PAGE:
The game starts with a boy, in a forest, who starts to run right...and that's about all I'm planning to tell you about the details of the game.  It really is a game that will reward discovering what happens by yourself.

"Creepy mindfuck" is the most common description I've been able to find for that game...and that fits well enough.  It certainly is an incredibly tense and atmospheric game, with good, mostly not-too-difficult puzzles and multiple moments of wonder, awe and horror.

I'm so-so on the ultimate ending, but this game was definitely more about the journey than the explanation.

You'll get about four hours worth of playtime out of it - and for those without the budget/inclination, this is a game which will probably be enjoyable to watch a few Let's Plays (especially a couple of the more shocking bits).

Potential spoilers in any comments, so if you haven't played don't read them just in case...

18 June 2016

June status and writing side-effects

I was just checking my Goodreads records, and it says I've read 26 books so far this year (as we near the halfway point) and twenty of them were read before March (so six books between March and June).  By contrast, in 2011 I read 159 books in the year.

This is one of the big costs of writing for me - when I'm doing first drafts, I tend to stop reading.  It's too distracting.  I also tend to avoid whatever genre I'm writing, so I've read barely any fantasy (reserving what I do read to re-reads, graphic novels, or fave authors).  Mystery is a useful genre for me since I don't write it, and usually am more able to put it down and go back to what I'm working on.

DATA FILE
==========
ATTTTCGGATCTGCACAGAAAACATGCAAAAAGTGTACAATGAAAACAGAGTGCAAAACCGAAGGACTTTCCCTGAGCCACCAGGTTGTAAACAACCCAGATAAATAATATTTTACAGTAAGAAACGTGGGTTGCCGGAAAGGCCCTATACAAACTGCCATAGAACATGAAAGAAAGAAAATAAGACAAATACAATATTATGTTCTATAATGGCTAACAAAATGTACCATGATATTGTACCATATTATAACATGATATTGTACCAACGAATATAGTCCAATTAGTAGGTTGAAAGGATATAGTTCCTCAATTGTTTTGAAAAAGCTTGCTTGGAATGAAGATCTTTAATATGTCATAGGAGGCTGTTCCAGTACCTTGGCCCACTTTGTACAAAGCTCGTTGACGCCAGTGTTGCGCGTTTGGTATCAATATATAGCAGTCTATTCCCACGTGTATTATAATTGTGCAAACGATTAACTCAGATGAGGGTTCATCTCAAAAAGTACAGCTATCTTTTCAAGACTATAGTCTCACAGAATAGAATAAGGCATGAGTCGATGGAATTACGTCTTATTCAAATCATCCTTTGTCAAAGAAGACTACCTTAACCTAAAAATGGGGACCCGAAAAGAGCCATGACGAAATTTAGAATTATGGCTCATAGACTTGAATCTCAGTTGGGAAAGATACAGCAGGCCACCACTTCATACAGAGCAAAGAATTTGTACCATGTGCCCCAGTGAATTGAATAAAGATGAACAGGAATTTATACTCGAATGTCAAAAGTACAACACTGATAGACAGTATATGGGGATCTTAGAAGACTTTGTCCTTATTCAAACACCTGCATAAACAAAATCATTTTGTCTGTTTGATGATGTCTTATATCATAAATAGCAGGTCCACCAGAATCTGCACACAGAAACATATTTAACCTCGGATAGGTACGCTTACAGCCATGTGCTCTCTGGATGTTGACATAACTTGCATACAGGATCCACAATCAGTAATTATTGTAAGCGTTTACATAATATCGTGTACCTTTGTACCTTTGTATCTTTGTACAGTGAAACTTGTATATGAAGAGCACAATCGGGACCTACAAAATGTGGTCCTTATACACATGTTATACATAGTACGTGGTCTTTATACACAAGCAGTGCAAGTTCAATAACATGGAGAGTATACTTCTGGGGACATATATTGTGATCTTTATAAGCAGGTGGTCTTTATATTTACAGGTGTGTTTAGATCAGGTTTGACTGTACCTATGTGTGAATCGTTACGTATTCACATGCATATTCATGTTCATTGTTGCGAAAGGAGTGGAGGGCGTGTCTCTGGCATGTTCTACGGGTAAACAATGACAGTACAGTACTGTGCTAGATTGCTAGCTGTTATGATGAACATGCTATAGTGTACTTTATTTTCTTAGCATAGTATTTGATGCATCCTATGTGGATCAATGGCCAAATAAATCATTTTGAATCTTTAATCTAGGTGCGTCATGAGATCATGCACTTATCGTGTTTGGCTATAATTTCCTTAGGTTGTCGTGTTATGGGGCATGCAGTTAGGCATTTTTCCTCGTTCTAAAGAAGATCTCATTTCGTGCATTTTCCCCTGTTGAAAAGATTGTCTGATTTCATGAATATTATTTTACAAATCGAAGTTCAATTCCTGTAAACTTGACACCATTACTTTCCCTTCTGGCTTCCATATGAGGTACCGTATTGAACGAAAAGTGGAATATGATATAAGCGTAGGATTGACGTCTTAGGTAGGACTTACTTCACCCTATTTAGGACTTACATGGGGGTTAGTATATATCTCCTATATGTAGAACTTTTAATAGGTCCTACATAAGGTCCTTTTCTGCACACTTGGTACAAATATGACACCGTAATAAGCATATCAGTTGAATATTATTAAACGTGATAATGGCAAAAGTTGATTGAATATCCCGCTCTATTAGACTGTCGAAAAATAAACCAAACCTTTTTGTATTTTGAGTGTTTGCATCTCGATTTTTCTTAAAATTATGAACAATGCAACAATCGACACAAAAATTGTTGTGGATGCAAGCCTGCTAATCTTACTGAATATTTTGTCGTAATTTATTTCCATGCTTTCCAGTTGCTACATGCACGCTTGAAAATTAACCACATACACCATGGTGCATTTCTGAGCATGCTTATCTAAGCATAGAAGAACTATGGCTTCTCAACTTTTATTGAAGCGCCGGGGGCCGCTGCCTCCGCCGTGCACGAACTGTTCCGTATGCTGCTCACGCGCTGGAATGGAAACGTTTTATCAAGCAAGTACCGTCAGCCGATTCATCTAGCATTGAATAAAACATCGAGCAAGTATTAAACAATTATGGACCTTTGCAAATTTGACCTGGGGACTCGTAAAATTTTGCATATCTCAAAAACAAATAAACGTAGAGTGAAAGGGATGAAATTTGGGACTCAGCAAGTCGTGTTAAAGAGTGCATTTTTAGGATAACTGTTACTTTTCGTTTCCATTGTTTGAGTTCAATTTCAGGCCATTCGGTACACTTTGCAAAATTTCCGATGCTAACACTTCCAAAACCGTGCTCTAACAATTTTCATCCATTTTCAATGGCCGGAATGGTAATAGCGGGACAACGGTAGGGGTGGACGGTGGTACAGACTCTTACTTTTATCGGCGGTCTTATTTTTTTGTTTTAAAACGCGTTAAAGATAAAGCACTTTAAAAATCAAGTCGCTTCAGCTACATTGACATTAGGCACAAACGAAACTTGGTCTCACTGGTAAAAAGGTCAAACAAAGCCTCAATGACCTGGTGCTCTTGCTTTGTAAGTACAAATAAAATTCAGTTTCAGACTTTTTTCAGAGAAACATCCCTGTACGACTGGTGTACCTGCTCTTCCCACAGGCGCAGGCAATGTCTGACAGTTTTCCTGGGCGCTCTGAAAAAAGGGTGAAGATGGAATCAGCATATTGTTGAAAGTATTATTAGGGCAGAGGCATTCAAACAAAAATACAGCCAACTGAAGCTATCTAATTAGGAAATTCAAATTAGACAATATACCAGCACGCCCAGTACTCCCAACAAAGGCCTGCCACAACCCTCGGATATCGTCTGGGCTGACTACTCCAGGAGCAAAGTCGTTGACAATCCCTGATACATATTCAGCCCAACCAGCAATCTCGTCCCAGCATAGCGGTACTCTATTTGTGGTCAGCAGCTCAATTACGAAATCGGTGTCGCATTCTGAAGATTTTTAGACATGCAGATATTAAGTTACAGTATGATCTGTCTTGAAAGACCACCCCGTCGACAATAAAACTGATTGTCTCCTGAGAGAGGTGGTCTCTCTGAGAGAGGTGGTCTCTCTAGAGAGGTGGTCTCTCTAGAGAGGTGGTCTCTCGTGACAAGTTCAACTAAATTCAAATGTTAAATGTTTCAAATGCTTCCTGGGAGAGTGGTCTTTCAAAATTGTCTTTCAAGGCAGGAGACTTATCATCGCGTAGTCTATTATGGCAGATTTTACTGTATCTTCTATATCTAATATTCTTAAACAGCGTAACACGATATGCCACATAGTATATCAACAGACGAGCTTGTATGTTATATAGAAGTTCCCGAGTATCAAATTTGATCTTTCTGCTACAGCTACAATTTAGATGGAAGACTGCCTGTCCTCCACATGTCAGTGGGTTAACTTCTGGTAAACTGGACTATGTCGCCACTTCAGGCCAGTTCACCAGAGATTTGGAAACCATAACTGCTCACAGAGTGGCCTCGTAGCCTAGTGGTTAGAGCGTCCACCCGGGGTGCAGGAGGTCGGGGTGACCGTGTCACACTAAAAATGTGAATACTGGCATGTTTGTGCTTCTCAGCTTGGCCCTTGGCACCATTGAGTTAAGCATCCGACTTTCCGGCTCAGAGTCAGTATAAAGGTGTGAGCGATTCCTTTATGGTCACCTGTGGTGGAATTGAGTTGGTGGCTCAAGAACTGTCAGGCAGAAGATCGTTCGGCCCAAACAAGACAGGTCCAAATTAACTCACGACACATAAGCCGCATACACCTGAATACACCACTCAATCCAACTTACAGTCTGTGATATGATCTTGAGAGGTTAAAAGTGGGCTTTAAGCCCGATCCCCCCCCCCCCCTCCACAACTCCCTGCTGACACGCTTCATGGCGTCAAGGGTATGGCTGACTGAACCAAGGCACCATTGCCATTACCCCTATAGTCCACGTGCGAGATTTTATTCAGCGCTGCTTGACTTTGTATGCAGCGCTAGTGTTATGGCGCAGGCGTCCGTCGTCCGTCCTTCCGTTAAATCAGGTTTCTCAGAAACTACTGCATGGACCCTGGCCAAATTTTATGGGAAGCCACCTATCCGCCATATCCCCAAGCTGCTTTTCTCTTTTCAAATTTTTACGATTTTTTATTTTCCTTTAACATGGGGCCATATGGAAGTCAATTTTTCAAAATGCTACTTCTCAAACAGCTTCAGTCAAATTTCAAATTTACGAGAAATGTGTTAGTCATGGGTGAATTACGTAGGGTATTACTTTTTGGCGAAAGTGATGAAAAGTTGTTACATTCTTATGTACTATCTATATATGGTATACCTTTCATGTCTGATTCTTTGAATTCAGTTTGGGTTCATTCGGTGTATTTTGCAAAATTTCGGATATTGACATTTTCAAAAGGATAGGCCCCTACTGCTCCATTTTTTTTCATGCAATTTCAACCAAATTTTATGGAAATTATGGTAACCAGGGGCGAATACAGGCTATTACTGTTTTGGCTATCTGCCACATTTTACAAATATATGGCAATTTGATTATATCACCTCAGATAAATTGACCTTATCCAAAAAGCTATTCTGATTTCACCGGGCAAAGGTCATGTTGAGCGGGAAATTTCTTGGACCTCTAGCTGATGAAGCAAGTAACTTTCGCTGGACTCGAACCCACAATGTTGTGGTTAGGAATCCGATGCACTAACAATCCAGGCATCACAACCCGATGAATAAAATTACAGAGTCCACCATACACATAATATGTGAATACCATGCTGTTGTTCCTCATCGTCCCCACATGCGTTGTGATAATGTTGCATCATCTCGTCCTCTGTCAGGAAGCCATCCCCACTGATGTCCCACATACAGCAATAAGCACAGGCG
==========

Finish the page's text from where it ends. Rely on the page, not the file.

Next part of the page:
Anyway, the lack of books read does indicate a lot of writing, and in a couple of weeks I'll be able to send all three stories for the 'side trip to France' off to be edited, and will start working fully on Snug Ship.  If I'm diligent, I should have three whole releases this year, which will be interesting!

Writing 'interstitial' stories is a new experiment for me.  I have a plot-line for the Trifold stories that will be covered in five books.  Stories in between the stories need to be worthwhile in themselves, and yet not substantially impact the main story, allowing the shorts to be optional.  Two Wings, Forfeit and Death and the Moon are all a combination of showing the reader France, and character stories where Griff, Rian and Eluned are all focused on 'who am I just now'.

But I enjoyed it!  I think I will do some more in between stories in Trifold - but not until Tangleways is done.

[Note that there is no story from Eleri's POV - she's a harder voice for me to capture.  Griff is very funny, though.]

30 May 2016

Interview with Intisar Khanani (Memories of Ash Release and Giveaway)

I admit, I first read Intisar Khanani's Sunbolt because her name reminded me of Inisar (the Nuran Setari).  I'm shallow that way. :)